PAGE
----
Based on the true story of Narnia author C.S. Lewis, known as Jack, who meets Joy, an American fan of his, while he is a professor at Oxford University. The two fall deeply in love, only for her to be diagnosed with cancer.
Anthony Hopkins and Debra Winger love and suffer to irresistibly sob-inducing effect in Richard Attenborough's handsome, moving, big-screen adaptation of William Nicholson's award-winning play, inspired by the late-blooming romance between the fiftysomething C.S. Lewis devout Christian, professor of literature, logician and author of wise and witty books that included sci-fi and the Narnia classics for children and American writer Joy Gresham.
For dramatic purposes, many of the facts, friendships and experiences of the real personalities are side-stepped: Lewis' comfortable affair with his housekeeper for instance, or that in reality Gresham had two sons, not the solitary, sad little soul touchingly played by young Joseph Mazzello from Jurassic Park. And yet, while the breadth of "Jack" (as Lewis was known) and Joy's intellectual accomplishments is barely conveyed, the essence of their profound relationship is.
What began as correspondence was formalised as convenience, so that Joy could remain in Britain. Somewhere along the way, however, it found resolution as deep, fulfilling love. This provides an affecting spiritual journey for Hopkins' Jack from vague, dry academic, philosophising under the spires of Oxford, to the thrill of needing someone else, through to the agony of watching her die of cancer and carrying on when his insides have been torn out.
Attenborough takes his time getting to the heart of the matter, although the meandering among the ivory tower dwellers of Academe is not without pleasure in a musty Magdalen where the Fellows are a tweedy peevish bunch receiving the unconventional, foreign, feminine Mrs. Gresham and an inferior claret with the same unwelcoming moues.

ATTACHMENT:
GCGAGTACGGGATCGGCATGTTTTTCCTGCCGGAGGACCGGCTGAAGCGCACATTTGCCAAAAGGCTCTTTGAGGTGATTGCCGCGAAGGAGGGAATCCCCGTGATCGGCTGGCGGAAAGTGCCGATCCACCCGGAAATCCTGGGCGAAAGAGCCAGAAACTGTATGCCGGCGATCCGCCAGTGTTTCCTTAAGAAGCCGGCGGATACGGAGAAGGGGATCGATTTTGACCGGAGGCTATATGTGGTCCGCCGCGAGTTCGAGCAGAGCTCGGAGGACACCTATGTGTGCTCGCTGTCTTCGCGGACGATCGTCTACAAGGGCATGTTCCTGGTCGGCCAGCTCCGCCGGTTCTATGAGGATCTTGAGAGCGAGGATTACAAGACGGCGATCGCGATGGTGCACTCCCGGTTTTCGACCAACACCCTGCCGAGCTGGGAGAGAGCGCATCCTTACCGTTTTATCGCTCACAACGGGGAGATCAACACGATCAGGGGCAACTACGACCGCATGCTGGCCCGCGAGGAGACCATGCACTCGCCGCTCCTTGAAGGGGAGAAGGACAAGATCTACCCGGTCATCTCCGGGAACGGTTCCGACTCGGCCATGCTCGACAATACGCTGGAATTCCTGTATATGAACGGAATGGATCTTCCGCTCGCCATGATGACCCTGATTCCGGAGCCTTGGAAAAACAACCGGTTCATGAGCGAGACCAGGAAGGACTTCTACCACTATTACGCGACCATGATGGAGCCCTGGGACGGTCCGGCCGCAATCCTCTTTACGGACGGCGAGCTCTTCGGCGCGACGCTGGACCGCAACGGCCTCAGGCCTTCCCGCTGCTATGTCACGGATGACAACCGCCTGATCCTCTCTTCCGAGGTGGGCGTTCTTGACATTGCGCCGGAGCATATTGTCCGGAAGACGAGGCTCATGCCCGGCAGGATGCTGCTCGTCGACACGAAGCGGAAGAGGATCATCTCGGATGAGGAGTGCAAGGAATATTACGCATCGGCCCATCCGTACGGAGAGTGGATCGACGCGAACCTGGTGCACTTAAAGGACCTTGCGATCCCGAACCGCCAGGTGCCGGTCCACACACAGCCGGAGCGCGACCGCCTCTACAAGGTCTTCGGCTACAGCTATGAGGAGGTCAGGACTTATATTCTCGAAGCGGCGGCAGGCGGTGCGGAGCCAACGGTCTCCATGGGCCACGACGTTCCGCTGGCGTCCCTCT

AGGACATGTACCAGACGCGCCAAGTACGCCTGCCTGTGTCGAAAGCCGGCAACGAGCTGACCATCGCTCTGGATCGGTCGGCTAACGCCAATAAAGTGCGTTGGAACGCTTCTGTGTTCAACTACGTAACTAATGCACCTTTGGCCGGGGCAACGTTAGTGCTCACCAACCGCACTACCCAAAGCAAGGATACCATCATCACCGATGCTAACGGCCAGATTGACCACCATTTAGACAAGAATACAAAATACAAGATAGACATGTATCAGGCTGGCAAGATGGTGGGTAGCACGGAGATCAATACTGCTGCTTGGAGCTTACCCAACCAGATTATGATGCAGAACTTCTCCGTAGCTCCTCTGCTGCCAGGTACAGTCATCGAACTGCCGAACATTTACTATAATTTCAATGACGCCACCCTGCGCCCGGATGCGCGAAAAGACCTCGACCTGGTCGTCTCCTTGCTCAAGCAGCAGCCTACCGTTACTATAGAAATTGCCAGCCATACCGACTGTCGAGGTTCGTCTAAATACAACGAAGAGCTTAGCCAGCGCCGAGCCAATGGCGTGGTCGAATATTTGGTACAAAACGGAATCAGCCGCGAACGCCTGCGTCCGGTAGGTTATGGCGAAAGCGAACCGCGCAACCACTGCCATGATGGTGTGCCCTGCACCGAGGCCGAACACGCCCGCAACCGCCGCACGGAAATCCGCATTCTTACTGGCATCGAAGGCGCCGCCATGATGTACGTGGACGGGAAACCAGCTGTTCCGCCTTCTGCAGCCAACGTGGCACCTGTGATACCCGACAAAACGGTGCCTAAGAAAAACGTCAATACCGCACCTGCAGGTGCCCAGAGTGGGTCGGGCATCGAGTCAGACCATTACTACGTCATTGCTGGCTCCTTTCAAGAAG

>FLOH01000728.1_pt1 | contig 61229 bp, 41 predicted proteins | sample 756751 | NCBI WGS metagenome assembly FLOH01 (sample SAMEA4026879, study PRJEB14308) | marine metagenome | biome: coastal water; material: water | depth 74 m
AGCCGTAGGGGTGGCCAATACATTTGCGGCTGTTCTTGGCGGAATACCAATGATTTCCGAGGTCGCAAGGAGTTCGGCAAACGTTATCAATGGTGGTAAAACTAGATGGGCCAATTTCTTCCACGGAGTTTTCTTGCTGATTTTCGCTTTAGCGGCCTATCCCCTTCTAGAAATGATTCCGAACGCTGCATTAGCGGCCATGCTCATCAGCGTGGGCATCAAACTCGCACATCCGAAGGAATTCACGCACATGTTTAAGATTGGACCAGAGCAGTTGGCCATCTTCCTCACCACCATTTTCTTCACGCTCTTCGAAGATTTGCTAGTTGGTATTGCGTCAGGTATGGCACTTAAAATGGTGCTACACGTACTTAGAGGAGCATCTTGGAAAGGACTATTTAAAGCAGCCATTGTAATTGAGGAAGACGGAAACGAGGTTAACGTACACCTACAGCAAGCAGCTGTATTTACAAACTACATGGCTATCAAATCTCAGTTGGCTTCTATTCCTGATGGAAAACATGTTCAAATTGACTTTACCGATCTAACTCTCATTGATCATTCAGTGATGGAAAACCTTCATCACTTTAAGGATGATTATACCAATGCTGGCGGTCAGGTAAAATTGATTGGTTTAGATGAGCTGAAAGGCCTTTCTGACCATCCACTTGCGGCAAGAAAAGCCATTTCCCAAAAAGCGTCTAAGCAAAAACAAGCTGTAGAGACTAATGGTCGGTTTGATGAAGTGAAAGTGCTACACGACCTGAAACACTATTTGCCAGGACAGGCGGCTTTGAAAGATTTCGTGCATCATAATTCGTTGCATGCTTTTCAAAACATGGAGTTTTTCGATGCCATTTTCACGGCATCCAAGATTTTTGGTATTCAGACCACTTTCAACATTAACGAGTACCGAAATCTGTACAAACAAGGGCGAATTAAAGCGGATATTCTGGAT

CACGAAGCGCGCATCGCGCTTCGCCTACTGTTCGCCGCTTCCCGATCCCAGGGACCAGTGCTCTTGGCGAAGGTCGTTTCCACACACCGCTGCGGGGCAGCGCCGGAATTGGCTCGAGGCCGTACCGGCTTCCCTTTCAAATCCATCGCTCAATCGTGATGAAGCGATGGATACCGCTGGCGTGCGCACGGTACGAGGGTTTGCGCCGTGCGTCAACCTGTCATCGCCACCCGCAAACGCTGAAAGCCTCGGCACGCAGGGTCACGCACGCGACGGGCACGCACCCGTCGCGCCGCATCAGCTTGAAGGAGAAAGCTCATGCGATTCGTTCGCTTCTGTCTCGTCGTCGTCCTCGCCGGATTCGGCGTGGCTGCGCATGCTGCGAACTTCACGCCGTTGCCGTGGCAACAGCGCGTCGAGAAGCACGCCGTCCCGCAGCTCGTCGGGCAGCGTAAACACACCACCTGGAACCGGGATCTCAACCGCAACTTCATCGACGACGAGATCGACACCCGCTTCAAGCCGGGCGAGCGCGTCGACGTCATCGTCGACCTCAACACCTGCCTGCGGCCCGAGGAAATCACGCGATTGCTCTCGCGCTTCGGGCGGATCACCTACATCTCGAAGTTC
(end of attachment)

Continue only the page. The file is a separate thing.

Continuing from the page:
It may sound like a terrible thing to observe, but this really gets good with Joy's diagnosis of incurable cancer and Jack's despairing crisis of faith. For all its sorrow, and the pain of loss that Jack comes to accept as the cost of needing another, this is a wonderfully affirmative tale of love as the richest and most liberatingly meaningful experience in a thinking man's life, and an extremely compelling testimonial to living in the now.
Winger's forthright and challenging Joy is a warm, disarming and sympathetic portrait of a romantic forcing open Lewis' shell. As for Hopkins, this is another fastidiously perfect characterisation, perhaps even topping his recent mesmerising performances. This time he gets to let rip and cry, and by heaven, when he does, it's a sorry individual who won't be crying with him
A moving adaptation, well directed with Winger and Hopkins playing at their very best.